Seafood Soondubu Jjigae AKA Korean Soft Tofu Stew

Nothing cozier than a bubbling bowl of Spicy Seafood Soondubu Jjigae! Comfort food at its best.

Once the cold weather hits, I start craving Soondubu Jjigae — Korean Soft Tofu Stew. Slick with spicy oil and loaded with silky soft tofu, this bubbling pot is the ultimate in comfort food!

And honestly, it couldn’t be easier to make at home. On the table in 30 minutes! By the time the rice has finished cooking, you’ll have a pot of jiggly Seafood Soondubu Jjigae ready to eat!

What is Soondubu Jjigae?

Soondubu Jjigae is Korean Soft Tofu. Soondubu is the Korean word for Soft Silken Tofu, tofu that’s not been pressed or drained. The high water content makes the texture silky smooth, like custard. When handled, it breaks apart easily into clumps.

Soondubu comes in plastic covered, tube-shaped packages or plastic sealed boxes. Look in the tofu section at the Asian market. Korean Soft Tofu goes by many names: Soondubu, Soon Tofu, Soft Silken Tofu or Extra Silken Tofu.

If your Soondubu comes in a plastic tube, look for a dotted line. That dotted line tells you where to cut, but don’t cut all the way through! Cut halfway, then open the package like a hinge. Once opened, spoon or squeeze the extra silken tofu directly into the cooking pot.

Soondubu is an essential ingredient to Soondubu Jjigae! There really is not substitute. Although you can certainly use a firmer tofu, the texture won’t be quite the same.

Soondubu Jjigae vs Kimchi Jjigae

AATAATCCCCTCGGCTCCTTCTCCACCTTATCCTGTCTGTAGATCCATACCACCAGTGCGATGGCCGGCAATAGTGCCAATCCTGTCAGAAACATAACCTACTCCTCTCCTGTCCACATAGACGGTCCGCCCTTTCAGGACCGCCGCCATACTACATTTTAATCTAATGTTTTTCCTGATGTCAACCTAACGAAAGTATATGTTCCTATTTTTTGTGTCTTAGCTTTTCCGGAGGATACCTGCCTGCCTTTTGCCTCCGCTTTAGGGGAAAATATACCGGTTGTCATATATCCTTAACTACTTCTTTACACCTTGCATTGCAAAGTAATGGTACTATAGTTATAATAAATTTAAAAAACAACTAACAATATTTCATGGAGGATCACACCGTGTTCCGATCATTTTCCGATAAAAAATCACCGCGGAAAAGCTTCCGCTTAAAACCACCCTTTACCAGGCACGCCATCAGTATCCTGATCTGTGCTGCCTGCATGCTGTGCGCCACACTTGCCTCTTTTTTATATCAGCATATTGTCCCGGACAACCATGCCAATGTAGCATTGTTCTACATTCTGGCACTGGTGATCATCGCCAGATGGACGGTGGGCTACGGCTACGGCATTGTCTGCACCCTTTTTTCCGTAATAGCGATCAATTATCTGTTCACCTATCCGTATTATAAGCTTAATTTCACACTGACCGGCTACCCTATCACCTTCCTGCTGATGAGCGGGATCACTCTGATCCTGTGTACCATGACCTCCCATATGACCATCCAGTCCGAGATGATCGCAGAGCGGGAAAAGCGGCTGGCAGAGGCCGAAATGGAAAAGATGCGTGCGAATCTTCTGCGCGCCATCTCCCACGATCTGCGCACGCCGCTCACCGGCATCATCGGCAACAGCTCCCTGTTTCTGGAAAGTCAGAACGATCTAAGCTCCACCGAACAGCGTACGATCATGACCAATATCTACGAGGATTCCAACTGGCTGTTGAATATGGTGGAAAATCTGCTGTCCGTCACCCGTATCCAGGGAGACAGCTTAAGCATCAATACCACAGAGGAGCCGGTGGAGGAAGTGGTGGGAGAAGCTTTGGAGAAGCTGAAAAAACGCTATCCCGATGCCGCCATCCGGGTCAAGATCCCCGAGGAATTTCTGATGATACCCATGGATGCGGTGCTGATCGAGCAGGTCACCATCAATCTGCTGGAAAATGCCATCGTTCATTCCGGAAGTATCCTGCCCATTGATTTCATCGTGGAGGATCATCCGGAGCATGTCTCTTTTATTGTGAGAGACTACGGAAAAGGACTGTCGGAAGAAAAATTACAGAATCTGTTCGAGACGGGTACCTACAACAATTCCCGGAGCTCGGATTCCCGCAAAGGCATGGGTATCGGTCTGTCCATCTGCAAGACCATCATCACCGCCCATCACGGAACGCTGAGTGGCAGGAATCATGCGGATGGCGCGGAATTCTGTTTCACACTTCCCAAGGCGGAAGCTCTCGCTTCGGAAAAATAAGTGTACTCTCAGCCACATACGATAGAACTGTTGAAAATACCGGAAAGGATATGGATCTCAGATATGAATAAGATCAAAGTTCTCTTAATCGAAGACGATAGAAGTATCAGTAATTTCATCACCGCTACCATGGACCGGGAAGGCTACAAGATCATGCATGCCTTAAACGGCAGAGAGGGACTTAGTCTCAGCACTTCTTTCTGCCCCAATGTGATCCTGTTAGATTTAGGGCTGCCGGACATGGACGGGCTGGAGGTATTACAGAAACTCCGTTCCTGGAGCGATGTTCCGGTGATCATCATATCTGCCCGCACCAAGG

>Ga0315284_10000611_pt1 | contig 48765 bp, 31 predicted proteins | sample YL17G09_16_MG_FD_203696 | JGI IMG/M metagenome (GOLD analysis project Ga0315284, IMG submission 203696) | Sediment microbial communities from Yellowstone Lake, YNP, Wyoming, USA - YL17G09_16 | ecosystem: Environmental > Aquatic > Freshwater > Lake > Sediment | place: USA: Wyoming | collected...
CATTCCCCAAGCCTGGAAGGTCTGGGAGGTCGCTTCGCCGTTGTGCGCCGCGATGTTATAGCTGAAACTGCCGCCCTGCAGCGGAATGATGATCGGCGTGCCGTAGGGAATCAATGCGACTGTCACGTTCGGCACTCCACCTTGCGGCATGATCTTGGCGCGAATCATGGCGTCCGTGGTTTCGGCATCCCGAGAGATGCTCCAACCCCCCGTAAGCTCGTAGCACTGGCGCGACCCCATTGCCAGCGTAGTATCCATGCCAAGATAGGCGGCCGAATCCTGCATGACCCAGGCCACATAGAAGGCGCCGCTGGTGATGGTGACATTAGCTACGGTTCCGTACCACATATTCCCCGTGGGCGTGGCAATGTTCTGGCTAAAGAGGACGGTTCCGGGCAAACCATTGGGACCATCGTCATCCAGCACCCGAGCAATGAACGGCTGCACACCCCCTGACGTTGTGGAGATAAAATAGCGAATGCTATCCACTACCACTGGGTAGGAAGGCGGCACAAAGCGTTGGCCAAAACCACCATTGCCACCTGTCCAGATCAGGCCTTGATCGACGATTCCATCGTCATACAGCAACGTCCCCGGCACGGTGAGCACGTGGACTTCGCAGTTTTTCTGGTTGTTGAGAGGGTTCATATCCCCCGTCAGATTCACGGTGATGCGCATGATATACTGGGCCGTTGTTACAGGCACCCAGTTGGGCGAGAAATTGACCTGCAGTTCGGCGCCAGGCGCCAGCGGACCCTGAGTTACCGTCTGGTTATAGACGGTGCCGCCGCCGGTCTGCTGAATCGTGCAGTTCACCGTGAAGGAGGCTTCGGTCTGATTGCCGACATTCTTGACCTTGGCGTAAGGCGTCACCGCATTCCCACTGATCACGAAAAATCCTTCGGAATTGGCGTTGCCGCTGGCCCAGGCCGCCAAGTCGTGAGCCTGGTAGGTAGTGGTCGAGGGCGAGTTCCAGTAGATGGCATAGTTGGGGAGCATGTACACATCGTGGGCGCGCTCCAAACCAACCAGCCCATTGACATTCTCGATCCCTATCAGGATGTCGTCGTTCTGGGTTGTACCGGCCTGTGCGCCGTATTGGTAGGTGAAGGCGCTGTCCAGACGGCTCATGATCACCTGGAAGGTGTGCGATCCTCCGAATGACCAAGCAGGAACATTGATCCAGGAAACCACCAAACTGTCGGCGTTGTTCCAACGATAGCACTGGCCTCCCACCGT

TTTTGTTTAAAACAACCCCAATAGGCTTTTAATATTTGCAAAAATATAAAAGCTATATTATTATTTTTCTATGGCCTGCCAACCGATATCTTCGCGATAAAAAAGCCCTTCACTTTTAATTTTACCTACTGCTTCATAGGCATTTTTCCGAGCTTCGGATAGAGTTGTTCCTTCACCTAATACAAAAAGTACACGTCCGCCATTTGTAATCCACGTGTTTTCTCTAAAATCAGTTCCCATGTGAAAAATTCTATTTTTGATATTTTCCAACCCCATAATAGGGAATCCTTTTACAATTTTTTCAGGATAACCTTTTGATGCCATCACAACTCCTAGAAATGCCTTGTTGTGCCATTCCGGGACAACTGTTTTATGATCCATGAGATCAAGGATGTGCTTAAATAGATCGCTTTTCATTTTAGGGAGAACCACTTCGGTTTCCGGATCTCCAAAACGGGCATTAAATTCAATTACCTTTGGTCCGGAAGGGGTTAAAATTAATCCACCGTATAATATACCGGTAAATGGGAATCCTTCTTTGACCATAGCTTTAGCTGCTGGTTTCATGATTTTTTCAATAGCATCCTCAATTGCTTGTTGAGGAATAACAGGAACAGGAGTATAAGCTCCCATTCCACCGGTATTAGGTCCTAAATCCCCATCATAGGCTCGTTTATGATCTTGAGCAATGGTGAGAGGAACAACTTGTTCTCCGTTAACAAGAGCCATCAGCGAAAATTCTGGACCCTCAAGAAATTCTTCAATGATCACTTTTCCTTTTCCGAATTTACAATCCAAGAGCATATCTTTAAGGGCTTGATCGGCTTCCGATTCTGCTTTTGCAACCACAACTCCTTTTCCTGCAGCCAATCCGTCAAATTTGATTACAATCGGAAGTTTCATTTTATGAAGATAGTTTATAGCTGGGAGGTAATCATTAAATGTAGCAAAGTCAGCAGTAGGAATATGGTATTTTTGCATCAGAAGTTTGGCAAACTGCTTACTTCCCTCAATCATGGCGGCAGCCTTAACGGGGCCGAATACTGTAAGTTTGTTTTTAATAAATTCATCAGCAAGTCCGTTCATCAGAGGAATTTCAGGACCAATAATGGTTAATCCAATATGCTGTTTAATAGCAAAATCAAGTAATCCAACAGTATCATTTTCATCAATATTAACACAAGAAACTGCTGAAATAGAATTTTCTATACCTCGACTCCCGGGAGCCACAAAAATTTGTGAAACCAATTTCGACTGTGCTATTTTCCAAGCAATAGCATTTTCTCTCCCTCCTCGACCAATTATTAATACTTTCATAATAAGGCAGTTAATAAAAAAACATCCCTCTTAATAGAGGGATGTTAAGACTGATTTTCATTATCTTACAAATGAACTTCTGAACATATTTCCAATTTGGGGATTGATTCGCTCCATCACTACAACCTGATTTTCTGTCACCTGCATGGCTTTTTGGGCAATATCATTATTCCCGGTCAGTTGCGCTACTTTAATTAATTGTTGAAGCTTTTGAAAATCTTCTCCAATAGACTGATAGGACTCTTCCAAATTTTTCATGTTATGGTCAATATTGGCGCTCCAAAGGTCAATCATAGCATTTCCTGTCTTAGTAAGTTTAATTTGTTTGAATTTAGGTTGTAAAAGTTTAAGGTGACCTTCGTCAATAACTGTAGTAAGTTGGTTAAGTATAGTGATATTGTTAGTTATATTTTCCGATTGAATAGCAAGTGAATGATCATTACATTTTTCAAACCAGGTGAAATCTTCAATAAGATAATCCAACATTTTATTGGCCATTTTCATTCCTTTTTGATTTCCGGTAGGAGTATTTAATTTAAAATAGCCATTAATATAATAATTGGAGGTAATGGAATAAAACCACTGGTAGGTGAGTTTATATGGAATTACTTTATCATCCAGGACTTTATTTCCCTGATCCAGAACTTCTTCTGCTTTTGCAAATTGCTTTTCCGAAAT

At first glance, Soondubu Jjigae and Kimchi Jjigae look like the same thing. They are both spicy, red, tofu-filled Korean stews. There are even Soondubu Jjigae recipes made with kimchi, to make it even more confusing!

The main difference lies in the texture. Soondubu Jjigae has a soft, fluffy texture. Extra Silken Tofu is so soft, it breaks apart into fluffy, cloud-like clumps; it melts away into the broth. The raw egg that’s added at the end also thickens the stew gently, to velvety smooth deliciousness. Overall, the texture is soft, silky, cloud-like!

Kimchi Jjigae, by contrast, usually contains block tofu. Even the softest block tofu keeps its shape and firmness more than soondubu. While soft silken tofu crumbles apart, block tofu retains its shape. Also, Kimchi Jjigae contains lots and lots of aged, sour kimchi! The flavor profile is totally different!

Why frozen seafood? Isn’t fresh better?

I used to make Seafood Soondubu Jjigae with fresh seafood. But honestly, it was kind of a pain. Fresh seafood requires a special trip to the fish monger. Once I started using frozen seafood, Seafood Soondubu Jjigae started becoming an easy pantry meal.

FYI most seafood freezes very well! Once defrosted, you can’t even tell it’s been previously frozen. I do miss the special flavor of fresh clams. But when balanced with the ease and convenience of frozen seafood, I’ll admit — I make this version much more often and see it as an easy weeknight staple.

FYI buy packages of mixed frozen seafood at the Asian market. When they go on sale, I stock up and store in the freezer. The mixed seafood packages provide little bit of everything: mussels, clams, squid, octopus, shrimp!